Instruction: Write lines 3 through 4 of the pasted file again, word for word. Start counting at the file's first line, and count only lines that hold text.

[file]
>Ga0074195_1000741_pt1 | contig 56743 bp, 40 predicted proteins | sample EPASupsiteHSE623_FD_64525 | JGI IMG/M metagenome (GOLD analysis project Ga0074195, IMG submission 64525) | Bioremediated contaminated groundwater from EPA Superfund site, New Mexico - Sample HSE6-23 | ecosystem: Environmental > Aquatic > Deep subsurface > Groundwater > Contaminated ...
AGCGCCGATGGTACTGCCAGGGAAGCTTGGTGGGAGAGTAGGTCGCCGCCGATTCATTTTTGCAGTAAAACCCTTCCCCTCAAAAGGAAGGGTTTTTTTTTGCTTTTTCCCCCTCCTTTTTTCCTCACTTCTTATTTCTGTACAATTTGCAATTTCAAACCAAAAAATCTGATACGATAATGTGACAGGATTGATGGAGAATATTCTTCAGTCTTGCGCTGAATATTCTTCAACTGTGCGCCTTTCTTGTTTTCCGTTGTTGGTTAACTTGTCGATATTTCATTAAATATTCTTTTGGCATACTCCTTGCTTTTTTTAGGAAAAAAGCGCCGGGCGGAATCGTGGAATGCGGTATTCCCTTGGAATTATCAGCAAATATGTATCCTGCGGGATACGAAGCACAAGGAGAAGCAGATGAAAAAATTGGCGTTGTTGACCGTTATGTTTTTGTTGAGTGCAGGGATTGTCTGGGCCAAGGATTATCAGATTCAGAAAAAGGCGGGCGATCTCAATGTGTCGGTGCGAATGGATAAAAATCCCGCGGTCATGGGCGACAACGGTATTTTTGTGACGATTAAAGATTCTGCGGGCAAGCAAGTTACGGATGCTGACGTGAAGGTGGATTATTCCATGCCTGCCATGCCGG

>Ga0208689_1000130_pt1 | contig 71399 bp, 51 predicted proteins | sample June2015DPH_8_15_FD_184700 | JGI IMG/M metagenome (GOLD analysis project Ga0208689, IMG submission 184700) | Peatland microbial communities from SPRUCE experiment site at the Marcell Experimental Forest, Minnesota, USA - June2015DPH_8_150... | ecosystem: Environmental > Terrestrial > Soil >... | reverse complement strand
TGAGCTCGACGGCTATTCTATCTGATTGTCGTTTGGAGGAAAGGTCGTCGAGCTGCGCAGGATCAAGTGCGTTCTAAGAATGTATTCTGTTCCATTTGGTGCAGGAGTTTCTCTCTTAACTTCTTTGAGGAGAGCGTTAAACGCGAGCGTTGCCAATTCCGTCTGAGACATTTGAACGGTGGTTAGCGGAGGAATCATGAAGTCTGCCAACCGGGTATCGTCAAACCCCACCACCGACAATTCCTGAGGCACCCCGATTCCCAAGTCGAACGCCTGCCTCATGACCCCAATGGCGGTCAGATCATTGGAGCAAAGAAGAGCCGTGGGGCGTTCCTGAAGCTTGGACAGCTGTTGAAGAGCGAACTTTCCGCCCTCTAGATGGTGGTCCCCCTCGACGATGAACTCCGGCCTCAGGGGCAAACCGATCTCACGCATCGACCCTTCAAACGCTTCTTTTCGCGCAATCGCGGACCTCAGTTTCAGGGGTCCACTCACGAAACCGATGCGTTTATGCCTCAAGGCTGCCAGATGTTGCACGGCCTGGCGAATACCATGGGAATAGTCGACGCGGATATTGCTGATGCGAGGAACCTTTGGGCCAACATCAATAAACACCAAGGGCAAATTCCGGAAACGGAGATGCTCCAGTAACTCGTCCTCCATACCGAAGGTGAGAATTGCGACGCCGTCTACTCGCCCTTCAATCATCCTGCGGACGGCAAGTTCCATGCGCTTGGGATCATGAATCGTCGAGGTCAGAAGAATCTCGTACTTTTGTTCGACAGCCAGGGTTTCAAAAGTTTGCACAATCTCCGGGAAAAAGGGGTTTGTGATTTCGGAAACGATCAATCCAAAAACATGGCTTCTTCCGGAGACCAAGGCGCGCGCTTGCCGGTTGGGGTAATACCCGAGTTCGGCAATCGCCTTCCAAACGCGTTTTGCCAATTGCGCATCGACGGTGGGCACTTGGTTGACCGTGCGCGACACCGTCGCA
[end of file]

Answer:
>Ga0208689_1000130_pt1 | contig 71399 bp, 51 predicted proteins | sample June2015DPH_8_15_FD_184700 | JGI IMG/M metagenome (GOLD analysis project Ga0208689, IMG submission 184700) | Peatland microbial communities from SPRUCE experiment site at the Marcell Experimental Forest, Minnesota, USA - June2015DPH_8_150... | ecosystem: Environmental > Terrestrial > Soil >... | reverse complement strand
TGAGCTCGACGGCTATTCTATCTGATTGTCGTTTGGAGGAAAGGTCGTCGAGCTGCGCAGGATCAAGTGCGTTCTAAGAATGTATTCTGTTCCATTTGGTGCAGGAGTTTCTCTCTTAACTTCTTTGAGGAGAGCGTTAAACGCGAGCGTTGCCAATTCCGTCTGAGACATTTGAACGGTGGTTAGCGGAGGAATCATGAAGTCTGCCAACCGGGTATCGTCAAACCCCACCACCGACAATTCCTGAGGCACCCCGATTCCCAAGTCGAACGCCTGCCTCATGACCCCAATGGCGGTCAGATCATTGGAGCAAAGAAGAGCCGTGGGGCGTTCCTGAAGCTTGGACAGCTGTTGAAGAGCGAACTTTCCGCCCTCTAGATGGTGGTCCCCCTCGACGATGAACTCCGGCCTCAGGGGCAAACCGATCTCACGCATCGACCCTTCAAACGCTTCTTTTCGCGCAATCGCGGACCTCAGTTTCAGGGGTCCACTCACGAAACCGATGCGTTTATGCCTCAAGGCTGCCAGATGTTGCACGGCCTGGCGAATACCATGGGAATAGTCGACGCGGATATTGCTGATGCGAGGAACCTTTGGGCCAACATCAATAAACACCAAGGGCAAATTCCGGAAACGGAGATGCTCCAGTAACTCGTCCTCCATACCGAAGGTGAGAATTGCGACGCCGTCTACTCGCCCTTCAATCATCCTGCGGACGGCAAGTTCCATGCGCTTGGGATCATGAATCGTCGAGGTCAGAAGAATCTCGTACTTTTGTTCGACAGCCAGGGTTTCAAAAGTTTGCACAATCTCCGGGAAAAAGGGGTTTGTGATTTCGGAAACGATCAATCCAAAAACATGGCTTCTTCCGGAGACCAAGGCGCGCGCTTGCCGGTTGGGGTAATACCCGAGTTCGGCAATCGCCTTCCAAACGCGTTTTGCCAATTGCGCATCGACGGTGGGCACTTGGTTGACCGTGCGCGACACCGTCGCA